Challenge #3: After developing some inertia from the Starbucks challenge, I resolved to tackle another intimidating task—asking NDSP for a ride to class. However, my approach was something I should have learned not to do by now: I tried to take the path of least resistance. I decided to go with a simple backstory, that I had walked on my ankle weird, and a simple request, a ride to the University health center. Little did I know that 1. The health center was closed and 2. Apparently NDSP must send a whole medical team when someone reports an injury. After practicing my fake limp for an embarrassingly long amount of time and rehearsing the phone call, everything was derailed when the NDSP officer announced a medical team would come assist me shortly and I had to quite awkwardly apologize as I was unfortunately locked into my story.

Despite the uncomfortable encounter, I gained a valuable takeaway: you can’t plan for everything and telling the truth from the start is the only way to position yourself to be able to adjust to setbacks or rejections. I also realized that underneath my retreat to the “path of least resistance” was ironically the fear of failure I was working to overcome. The fear of failure not only manifests itself through inaction but can inadvertently influence people to take trivial or adverse actions that fail to attack the root of problems. Subconsciously, my desire to “complete” the task had overshadowed the underlying intention of “practicing failure” well by negotiating my way to a success.

Challenge #4: After surviving the rigor of the first few challenges, I decided to ramp up the stakes of my next one—asking someone on a friendship date. First, I challenged myself to ask a friend I knew on a surface level but wanted to get to know further. Second, I designed and sent my friend, Frankie, a formal “Evite” in an effort to deviate as far as I could from the norm of lunch invitations.


Luckily, Frankie happily obliged and the “weirdness” of my Evite naturally directed our lunch conversation towards the culture around failure and how we, as students, could encourage “practicing failure” or daring to fail outside of the high-stakes context of tests or responsibilities.

We realized that on top of practicing this vulnerability of failure, doing so in a collaborative manner that engages the community around us will help shape a culture of generative failure—where people feel free to voice their fears but simultaneously are challenged to use these fears of failure in a constructive way that informs the process of how one reaches a goal. In attempts to create a sustainable method of practicing failure, I passed my “rejection therapy” card along to Frankie and challenged him to complete the task and keep the conversation going.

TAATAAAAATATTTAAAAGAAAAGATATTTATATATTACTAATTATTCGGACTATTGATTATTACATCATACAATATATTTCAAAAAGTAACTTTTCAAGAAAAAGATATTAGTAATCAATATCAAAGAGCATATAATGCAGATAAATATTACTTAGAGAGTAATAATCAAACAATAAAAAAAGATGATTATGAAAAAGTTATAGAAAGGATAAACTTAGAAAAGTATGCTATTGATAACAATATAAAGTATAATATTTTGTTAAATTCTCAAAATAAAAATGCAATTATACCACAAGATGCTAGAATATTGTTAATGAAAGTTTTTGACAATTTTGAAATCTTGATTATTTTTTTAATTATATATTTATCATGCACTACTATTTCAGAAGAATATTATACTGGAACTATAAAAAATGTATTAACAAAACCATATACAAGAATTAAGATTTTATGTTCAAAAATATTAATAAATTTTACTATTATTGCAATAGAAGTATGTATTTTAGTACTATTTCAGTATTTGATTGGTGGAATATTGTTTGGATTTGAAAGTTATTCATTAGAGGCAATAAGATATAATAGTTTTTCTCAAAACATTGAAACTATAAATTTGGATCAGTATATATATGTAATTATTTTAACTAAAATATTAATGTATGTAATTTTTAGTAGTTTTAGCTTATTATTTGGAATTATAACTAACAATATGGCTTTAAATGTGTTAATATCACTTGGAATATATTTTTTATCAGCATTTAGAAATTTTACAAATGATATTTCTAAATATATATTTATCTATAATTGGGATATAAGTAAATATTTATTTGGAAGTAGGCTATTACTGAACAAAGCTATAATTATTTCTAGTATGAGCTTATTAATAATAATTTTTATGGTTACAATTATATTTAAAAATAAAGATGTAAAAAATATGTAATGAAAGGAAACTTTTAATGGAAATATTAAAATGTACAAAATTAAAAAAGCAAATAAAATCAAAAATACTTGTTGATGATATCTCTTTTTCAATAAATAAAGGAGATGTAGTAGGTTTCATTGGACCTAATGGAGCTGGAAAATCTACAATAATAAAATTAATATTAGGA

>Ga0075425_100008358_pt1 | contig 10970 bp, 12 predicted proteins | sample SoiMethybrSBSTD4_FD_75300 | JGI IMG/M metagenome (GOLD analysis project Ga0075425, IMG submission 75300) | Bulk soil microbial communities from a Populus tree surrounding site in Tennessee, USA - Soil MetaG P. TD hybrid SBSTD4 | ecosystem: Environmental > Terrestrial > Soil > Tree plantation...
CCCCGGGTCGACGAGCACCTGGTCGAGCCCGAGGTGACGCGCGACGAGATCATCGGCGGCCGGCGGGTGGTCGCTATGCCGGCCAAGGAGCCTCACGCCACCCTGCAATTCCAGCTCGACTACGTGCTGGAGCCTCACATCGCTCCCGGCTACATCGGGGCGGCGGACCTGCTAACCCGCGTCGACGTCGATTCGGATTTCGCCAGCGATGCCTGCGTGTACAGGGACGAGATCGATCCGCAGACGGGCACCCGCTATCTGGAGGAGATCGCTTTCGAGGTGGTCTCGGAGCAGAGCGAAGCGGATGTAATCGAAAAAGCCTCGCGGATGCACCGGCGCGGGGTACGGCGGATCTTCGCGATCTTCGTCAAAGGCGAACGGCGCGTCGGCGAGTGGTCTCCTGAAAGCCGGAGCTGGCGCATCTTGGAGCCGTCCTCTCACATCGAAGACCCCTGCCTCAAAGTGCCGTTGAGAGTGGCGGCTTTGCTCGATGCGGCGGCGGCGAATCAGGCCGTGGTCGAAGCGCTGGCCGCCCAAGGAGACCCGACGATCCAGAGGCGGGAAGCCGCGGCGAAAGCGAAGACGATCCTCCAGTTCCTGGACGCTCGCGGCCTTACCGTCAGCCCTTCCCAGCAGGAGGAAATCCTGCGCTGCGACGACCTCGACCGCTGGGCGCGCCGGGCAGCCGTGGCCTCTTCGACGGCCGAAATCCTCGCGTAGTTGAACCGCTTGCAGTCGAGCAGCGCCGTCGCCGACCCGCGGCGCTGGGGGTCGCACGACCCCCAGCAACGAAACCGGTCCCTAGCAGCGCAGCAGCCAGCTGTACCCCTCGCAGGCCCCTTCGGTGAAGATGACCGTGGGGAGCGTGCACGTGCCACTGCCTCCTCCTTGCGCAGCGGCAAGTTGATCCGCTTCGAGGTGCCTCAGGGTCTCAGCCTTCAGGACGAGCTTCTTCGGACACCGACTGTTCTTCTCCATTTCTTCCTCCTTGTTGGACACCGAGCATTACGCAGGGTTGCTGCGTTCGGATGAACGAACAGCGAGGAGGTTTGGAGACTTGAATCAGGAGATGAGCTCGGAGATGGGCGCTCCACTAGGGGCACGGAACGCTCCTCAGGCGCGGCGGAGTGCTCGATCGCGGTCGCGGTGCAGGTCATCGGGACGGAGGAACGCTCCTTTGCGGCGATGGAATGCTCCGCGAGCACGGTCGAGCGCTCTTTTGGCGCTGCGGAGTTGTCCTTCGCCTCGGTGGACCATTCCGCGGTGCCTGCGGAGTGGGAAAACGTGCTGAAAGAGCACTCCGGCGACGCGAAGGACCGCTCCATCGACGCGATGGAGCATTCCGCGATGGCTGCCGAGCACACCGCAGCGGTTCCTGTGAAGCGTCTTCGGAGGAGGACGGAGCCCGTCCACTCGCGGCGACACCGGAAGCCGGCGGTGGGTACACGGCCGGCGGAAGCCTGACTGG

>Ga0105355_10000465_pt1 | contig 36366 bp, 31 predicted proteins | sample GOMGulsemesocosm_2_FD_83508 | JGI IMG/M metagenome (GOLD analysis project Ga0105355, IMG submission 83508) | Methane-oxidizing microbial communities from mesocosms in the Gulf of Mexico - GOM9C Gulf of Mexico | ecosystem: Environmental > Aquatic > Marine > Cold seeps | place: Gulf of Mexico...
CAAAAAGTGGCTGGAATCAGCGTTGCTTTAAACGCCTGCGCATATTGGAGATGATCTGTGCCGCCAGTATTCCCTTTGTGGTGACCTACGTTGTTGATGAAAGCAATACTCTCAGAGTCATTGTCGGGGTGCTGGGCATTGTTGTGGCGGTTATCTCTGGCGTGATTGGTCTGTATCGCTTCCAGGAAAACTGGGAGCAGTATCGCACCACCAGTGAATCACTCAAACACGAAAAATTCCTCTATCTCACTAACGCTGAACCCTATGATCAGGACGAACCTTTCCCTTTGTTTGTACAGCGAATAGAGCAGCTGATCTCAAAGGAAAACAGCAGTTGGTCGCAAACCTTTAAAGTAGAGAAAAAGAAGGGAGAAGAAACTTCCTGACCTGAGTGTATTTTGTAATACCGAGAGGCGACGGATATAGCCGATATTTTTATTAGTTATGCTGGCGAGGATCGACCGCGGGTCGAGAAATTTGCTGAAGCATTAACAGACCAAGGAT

Taking a step back to reflect on my trial run of “rejection therapy” as a whole, I realized I could group the challenges into two categories. The first were more micro-level challenges that required me to request something of an independent individual—my roommate or classmate. The second were macro-level challenges that pushed me to request something of an unknown individual, tied to a larger organization—a Starbucks barista and NDSP officer.

While I found myself more afraid of failure during the macro-level challenges, the practice of failing actually led me to draw more insights than when I “succeeded.” The act of failing can be discouraging, but when you openly address the possibility of failure and transcend this fear through action, it suddenly becomes an exciting starting point; failure triggers unexpected insights and can even introduce a new angle from which to view the problem.

Overall, practicing failure was a generative and arguably contagious process. Each challenge I undertook sparked discussions which translated into new ideas which informed the process of how I approached the next challenge. This idea of continual growth connects back to the nature of the fluid, interpersonal, and ongoing learning process of “co-teaching.” The insights I drew from practicing failure may be radically different than someone else who completes a parallel task. My hope is that the process of learning from failure itself will inspire others to do the same—extracting their own insights from their journey.


“Failing Forward” and Other Cliches to Avoid When Discussing Failure - Carly Kreber

“Failing Forward” and Other Cliches to Avoid When Discussing Failure - Carly Kreber

How does one teach failure in a way that is not, well, simply another version of success?
This is the challenge our group  faced  as we embarked on what was, for most of us, our first foray into a formalized teaching role. As students of the International Development and Design Thinking course, groups of two or three were tasked with designing and facilitating a course related to some aspect of design thinking.